This is part of why I would make a terrible teacher, I think…

“This ain’t Sunday school, kid”

The Bible does contain lots of history. Lots of history which is accepted generally.

Next you’ll be telling us that you don’t accept Ceaser’s Gallic Wars because its biased?

I would say, “The Bible is not a valid citation for historical claims.”

I think that it would be helpful to reinforce to the student that ANY source from roughly 1500 years ago needs to be questioned. Also, remind him/her that the Bible is not actually the monolithic item we see today, but was composed of multiple documents by multiple authors, and is really more like an anthology than a single text. Also, there are disputes regarding which exact canon is appropriate.

How would a history essay, on any subject post 100 AD, be able to cite the bible?

The Bible also contains lots of “history” this is NOT generally accepted. The whole story of the Exodus, for example, is wholly unsupported by the archaeological record and no longer considered accurate, nor is it generally believed that the Book of Exodus was composed until many centuries after whatever event formed the basis of the original story. Therefore, no individual event described within the Bible can be accepted as historical fact merely because it’s in the Bible.

By contrast, Caesar’s Commentaries on the Gallic War is contemporary to the events described, although most scholars would agree that it is biased. Anybody citing Caesar uncritically, without at least taking into consideration what his biases were and what his purposes were in writing the commentaries, is also mistaken.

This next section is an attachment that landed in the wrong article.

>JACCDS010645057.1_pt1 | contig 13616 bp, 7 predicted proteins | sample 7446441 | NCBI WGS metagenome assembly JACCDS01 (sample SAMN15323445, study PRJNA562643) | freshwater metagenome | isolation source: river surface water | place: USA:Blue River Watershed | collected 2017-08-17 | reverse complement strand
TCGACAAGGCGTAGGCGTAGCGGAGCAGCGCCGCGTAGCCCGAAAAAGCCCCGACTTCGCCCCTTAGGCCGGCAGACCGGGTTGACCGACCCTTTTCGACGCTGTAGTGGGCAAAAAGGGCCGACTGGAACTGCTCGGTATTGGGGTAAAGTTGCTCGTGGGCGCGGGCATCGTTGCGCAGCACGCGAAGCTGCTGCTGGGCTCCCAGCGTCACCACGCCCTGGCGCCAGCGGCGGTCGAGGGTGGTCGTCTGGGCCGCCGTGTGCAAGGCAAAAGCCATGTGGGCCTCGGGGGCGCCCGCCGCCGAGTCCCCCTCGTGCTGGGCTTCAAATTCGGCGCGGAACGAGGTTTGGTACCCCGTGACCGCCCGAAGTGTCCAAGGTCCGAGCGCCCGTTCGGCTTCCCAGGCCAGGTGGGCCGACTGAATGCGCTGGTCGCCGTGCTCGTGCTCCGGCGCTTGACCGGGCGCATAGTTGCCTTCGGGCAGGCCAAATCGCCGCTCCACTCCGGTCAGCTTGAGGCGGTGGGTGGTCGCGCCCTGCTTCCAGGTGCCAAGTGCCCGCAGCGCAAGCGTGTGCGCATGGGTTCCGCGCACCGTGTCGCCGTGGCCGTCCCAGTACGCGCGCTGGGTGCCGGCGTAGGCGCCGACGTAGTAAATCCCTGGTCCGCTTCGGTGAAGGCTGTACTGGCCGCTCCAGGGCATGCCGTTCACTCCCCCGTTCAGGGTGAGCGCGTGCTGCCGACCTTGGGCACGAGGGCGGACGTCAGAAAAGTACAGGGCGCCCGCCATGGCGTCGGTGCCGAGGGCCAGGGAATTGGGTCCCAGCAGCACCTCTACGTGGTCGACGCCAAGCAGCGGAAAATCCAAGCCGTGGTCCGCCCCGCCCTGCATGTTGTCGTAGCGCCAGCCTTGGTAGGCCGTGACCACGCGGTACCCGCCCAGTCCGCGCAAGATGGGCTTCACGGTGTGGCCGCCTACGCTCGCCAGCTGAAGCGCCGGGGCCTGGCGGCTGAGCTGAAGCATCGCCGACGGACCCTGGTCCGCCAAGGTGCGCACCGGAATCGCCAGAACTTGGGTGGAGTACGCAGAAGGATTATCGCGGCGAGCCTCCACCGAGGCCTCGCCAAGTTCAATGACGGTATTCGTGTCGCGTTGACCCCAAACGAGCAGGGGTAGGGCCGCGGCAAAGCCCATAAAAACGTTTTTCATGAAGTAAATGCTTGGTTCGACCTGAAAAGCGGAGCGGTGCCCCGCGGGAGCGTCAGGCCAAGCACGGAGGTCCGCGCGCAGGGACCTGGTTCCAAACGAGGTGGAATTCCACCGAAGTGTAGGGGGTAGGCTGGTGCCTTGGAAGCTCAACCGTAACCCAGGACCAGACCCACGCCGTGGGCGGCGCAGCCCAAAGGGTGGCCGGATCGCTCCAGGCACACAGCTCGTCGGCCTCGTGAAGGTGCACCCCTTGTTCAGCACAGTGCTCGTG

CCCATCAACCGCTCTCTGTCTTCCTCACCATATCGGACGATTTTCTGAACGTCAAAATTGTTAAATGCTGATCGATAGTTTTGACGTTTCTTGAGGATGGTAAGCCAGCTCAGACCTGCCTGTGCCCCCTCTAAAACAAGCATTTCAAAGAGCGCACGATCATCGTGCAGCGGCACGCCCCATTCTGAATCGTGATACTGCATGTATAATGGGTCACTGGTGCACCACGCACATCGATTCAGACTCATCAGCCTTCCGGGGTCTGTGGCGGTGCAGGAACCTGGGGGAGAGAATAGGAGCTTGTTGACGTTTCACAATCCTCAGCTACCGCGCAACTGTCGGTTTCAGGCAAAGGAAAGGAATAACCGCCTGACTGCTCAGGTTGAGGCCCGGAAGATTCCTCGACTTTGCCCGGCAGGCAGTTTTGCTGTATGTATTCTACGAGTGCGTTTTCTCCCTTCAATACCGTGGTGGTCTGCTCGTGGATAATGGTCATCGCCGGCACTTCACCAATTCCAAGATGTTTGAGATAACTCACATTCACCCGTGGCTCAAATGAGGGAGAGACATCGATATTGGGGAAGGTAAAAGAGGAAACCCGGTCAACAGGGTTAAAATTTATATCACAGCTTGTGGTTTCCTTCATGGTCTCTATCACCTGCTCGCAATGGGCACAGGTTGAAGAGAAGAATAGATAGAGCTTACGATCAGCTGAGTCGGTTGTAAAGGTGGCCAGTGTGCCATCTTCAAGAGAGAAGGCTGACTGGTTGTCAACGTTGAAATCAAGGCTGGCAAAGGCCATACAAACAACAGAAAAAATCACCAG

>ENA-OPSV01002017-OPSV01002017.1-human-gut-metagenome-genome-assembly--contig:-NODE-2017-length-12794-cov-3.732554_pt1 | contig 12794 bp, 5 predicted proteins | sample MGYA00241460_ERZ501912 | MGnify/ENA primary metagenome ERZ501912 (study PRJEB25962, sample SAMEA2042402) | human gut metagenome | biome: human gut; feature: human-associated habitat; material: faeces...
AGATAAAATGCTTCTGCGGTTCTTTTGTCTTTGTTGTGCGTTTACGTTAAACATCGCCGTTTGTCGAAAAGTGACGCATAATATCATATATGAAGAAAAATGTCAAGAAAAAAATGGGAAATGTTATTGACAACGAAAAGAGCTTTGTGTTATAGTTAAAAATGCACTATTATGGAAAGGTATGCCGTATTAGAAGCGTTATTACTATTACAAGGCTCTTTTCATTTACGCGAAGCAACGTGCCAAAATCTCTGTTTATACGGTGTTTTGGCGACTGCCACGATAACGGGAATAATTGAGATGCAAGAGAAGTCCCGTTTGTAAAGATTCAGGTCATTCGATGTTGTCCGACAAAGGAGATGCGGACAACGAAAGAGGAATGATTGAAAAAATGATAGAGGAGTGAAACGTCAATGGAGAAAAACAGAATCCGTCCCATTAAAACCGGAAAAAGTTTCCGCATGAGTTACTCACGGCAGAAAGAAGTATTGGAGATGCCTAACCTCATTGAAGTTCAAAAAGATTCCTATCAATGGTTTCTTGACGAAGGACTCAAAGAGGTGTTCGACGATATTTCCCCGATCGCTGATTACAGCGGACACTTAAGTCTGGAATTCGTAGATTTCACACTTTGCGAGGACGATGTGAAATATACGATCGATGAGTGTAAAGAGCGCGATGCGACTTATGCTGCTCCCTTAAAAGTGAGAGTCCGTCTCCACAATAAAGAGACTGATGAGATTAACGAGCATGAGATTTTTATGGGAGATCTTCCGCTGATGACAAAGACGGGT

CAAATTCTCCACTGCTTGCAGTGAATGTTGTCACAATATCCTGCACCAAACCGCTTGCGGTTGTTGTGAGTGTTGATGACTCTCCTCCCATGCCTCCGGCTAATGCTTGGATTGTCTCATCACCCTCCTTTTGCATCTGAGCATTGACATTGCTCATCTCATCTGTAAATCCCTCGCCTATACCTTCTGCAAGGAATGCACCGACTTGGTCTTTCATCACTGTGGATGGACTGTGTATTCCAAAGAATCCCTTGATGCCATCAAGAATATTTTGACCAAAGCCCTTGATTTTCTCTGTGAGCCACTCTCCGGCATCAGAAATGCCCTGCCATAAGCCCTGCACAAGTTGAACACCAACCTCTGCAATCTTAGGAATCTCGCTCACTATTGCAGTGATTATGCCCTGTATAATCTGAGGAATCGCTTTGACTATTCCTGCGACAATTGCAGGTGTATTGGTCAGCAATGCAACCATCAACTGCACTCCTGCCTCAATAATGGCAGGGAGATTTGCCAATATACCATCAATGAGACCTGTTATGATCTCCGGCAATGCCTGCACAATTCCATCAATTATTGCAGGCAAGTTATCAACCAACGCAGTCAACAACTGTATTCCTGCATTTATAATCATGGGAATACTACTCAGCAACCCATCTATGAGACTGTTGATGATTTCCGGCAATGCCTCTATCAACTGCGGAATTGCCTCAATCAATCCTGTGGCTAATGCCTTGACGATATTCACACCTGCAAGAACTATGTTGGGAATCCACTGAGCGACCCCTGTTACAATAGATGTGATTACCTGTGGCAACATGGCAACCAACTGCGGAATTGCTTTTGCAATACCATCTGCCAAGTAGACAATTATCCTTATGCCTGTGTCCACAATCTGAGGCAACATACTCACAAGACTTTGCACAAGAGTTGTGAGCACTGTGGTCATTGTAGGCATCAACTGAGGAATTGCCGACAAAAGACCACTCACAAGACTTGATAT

The guy says that he’s already told devout students this, apparently without consequences.

Perhaps he could produce an academically admissible source for his fear that Bevin will impose a different outcome. Whatever one thinks of taking clerk’s names off of the marriage licenses as an accommodation to Davis’ extremism, it has nothing to do with the role of religion in education.

And ancient History scholars have one hell of a job piecing it together, even when working with generally accepted materials. Some of it you can find enough documentation for that agrees with each other, and that you have high confidence in the validity of. Other material is harder to judge.

I’m not a Historian (I know we have a few here), but from what I remember (I got a minor).

  1. Do you have other independent sources that talk about the same events?
  2. How close was the author to the events - contemporary and local. Or writing 100 years later from 1000 miles away?
  3. Is the original material authentic - and how close to authentic. Early documents have been copied over and over again, with errors getting into the text. Sometimes passages are added later